(from New York) Mario Draghi’s last speech as Prime Minister to the Heads of State and Government gathered at the 77th UN General Assembly lasted 18 minutes. He was the last speaker of yesterday’s session. The last to reiterate, once again, the tragic consequences of the Russia-Ukraine war, which reverberate at international level, while “the outcome of the conflict remains unpredictable,” and “it is our collective responsibility to find answers.”
The war. “Russia’s aggression of Ukraine and the various crises that have resulted – food, energy, economic – are putting our collective ideals at risk in a way that
has rarely happened since the end of the Cold War”, Draghi said in the opening lines of his speech, reiterating that “the responsibilities for the conflict are clear – and one-sided.” The Italian Prime Minister emphasised repeatedly his strong commitment to multilateralism with a spirit of solidarity and cooperation, especially in finding a solution to “a war of aggression in Europe.” “We cannot divide ourselves into North and South”, Draghi recommended, while describing a horror that was thought never to happen again on European soil. “Imperial ambitions, militarism, systematic violations of civil and human rights seemed to belong to the last century. Since February, however, we have witnessed the bombing of theatres, schools, hospitals; we have seen terrible attacks and violence on civilians, on children.”
The Prime Minister described the atrocities whilst at the same time detailing the implications of the sanctions imposed on the Russia and its consequences not only on Moscow’s economy but also on its military apparatus. He went on to point out – to all those who consider the sanctions useless – that “the impact will grow over time.”
Draghi defended Italy’s decision to side with Kyiv. He clarified that “helping Ukraine to protect itself was not only the right choice to make. It was the only choice consistent with the ideals of justice and fraternity that underlie the United Nations Charter.” In response to criticism made in his homeland over the military aid, which eroded confidence in the government he will be chairing for just a few more days, Italy’s PM argued that “a military invasion planned months earlier” could not be stopped “with words alone.” He firmly condemned the referenda for independence in the Donbass: “a new violation of international law.” Draghi expressed his wish for peace, hoping that Russia will return under the aegis of international law.
Solidarity. “The horrors of war are best answered with the warmth of solidarity”, Draghi said, thanking the UN Secretary and Turkey for the agreement on Ukrainian grain exports that averted a humanitarian catastrophe. Speaking once again in defence of multilateralism, he quoted Mikhail Gorbachev’s address at the UN General Assembly in 1988, when he noted how “in a globalized world, force or the threat of its use could no longer function as an instrument of foreign policy”, while the “principles underlying this assembly” are “respect for human rights, international cooperation, and non-belligerence.” The Prime Minister mentioned the response to the pandemic as an example of solidarity, and that it managed to “overcome protectionism in sanitary products” and distribute more than 1.4 billion doses of Covid-19 vaccines through the COVAX mechanism. He went on to thank UN institutions for their support in the management of migration in the Mediterranean.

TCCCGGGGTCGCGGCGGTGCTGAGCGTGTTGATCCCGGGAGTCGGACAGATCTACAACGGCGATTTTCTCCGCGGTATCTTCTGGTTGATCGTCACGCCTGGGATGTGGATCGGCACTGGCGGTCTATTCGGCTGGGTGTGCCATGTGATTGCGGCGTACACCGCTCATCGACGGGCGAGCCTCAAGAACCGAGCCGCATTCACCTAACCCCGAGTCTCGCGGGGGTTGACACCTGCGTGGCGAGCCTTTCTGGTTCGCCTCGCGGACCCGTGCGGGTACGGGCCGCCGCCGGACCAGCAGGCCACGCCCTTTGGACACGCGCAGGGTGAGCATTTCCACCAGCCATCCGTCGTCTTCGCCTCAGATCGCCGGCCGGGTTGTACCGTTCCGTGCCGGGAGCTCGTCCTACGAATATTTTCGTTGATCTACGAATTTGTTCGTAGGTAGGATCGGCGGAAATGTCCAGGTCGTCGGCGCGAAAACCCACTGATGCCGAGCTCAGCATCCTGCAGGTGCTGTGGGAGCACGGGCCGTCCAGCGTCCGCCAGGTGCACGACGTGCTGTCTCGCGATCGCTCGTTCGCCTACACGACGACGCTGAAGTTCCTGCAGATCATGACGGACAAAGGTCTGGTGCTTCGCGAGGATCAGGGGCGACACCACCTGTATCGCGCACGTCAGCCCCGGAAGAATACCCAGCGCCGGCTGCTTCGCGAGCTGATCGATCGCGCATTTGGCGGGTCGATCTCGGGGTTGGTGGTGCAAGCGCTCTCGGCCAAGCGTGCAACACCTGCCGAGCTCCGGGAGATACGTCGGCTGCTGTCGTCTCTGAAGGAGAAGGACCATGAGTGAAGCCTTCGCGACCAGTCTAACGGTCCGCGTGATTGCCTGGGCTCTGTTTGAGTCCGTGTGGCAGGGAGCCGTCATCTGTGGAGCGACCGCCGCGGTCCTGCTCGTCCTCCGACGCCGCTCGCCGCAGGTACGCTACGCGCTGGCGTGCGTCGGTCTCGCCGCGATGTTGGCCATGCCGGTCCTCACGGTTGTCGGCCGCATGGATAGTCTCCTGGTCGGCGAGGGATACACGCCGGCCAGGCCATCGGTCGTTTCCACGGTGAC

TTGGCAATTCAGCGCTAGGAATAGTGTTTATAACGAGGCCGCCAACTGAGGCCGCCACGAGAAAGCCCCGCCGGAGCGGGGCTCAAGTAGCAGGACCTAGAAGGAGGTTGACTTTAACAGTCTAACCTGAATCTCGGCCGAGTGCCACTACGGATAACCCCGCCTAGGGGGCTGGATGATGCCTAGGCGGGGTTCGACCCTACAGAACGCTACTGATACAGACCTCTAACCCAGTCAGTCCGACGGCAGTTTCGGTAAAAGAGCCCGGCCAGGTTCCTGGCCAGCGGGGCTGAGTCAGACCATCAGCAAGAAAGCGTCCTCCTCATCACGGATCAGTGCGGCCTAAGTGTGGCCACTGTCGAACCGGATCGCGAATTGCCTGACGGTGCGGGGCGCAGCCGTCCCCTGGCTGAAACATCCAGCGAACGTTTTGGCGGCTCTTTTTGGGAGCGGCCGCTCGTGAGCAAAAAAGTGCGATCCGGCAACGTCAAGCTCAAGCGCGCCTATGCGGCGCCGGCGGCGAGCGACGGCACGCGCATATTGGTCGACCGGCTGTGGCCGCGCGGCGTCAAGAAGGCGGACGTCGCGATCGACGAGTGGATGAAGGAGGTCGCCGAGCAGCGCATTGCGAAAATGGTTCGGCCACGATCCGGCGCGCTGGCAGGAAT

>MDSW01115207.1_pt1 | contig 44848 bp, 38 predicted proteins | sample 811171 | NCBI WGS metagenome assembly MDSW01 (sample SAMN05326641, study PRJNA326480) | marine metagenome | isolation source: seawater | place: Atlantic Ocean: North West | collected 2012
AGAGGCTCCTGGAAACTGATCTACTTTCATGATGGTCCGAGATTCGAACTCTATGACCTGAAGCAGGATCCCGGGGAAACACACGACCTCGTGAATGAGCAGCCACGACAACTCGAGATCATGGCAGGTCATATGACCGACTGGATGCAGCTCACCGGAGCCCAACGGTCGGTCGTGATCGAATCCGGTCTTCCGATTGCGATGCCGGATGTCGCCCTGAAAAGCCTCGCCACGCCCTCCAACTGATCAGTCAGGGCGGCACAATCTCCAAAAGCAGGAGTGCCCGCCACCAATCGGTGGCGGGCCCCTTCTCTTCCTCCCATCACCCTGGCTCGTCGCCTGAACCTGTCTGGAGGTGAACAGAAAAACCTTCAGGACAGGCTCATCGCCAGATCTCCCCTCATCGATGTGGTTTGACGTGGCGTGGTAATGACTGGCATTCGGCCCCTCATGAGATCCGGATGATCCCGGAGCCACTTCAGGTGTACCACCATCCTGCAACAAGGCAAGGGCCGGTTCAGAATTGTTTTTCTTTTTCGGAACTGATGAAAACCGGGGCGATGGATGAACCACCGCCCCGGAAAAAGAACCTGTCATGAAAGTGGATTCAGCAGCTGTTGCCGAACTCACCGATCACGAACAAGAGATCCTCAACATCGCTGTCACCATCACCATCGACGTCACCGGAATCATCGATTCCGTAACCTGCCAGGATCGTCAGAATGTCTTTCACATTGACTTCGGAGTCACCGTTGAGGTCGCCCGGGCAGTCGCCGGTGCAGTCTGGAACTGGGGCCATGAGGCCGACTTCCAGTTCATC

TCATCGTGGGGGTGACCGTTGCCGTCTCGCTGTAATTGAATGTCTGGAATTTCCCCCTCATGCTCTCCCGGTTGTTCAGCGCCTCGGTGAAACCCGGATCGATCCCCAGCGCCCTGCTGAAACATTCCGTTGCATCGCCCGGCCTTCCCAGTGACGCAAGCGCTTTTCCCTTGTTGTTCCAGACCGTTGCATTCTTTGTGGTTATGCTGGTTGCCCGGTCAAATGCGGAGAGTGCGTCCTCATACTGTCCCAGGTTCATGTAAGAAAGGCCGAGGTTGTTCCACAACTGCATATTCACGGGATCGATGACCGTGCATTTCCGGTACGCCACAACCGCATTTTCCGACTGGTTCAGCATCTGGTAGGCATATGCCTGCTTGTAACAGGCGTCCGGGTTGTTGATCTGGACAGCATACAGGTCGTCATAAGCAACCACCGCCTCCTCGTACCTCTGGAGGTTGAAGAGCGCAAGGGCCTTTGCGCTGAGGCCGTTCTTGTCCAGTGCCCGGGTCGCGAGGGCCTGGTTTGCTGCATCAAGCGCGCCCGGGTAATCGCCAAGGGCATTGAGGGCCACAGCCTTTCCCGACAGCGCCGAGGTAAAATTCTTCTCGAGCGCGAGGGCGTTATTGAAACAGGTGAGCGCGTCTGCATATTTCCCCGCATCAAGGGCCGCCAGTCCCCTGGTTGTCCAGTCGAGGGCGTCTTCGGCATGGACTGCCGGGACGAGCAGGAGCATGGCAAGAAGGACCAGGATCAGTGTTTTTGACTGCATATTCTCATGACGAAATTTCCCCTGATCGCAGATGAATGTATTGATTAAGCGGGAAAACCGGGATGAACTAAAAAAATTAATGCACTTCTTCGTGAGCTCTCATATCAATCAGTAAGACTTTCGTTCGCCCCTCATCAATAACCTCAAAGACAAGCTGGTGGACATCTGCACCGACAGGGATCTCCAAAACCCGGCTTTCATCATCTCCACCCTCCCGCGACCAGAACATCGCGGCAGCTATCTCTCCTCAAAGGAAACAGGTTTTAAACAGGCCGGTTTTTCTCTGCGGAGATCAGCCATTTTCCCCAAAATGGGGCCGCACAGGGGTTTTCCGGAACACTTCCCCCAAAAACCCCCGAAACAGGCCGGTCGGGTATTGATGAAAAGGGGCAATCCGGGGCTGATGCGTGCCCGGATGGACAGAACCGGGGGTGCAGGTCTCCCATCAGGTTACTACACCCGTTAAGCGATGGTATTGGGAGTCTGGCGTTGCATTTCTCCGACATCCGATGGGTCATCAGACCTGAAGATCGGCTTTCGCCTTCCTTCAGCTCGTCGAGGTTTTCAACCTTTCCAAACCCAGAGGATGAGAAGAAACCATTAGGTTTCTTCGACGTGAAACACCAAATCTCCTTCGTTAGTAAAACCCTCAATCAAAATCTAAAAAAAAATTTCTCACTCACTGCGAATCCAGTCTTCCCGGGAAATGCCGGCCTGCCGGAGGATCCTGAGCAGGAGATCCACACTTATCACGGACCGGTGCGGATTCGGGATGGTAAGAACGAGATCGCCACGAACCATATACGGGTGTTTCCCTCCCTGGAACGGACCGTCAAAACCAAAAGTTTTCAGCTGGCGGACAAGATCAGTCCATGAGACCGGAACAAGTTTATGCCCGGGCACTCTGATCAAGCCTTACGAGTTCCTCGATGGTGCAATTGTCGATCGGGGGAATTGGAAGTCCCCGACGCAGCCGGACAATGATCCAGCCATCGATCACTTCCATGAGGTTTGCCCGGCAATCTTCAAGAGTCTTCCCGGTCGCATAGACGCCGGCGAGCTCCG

The Green Transition. While Moscow’s threat to use gas sales as a means of blackmail against Europe hampered environmental protection, nuclear threats to militarise the Zaporizhzhya power plant once again require cooperation for a peaceful solution.
Draghi pointed out that complete independence from Russian energy is expected by as early as 2024, thanks to many African countries such as Algeria, Angola, and the Republic of Congo.
“We want to develop green technologies together, to put Africa squarely at the centre of the green transition”, Draghi said, for “the war in Ukraine has redrawn energy geography and with it, geopolitics.” And while “the European Union is set to look increasingly to the south”, “Italy can be a bridge to the southern shore of the Mediterranean.”
Europe and Italy’s future. The war in Ukraine “has awakened or strengthened the desire for Europe in many countries”, said the Prime Minister, reaffirming his support to Ukraine’s bid for EU membership and the integration of the Western Balkans, Moldova, and Georgia into the European Union. Draghi highlighted the country’s role on the international stage during the G20 presidency and reiterated Rome’s readiness to host Expo 2030. Finally, the Prime Minister sent a clear message to those afraid that a win of the right-wing coalition in next Sunday’s elections could embitter the country’s relations with its allies. “The United Nations remains our main point of reference”, Draghi said, adding that “in the coming years, Italy will continue to be a protagonist in the EU, close to its NATO allies, ready to listen and open to dialogue, determined to contribute to international peace and security.” It was Draghi’s final pledge at the UN podium, one which international observers will be monitoring closely once Mario is no longer at the helm of the Italian government.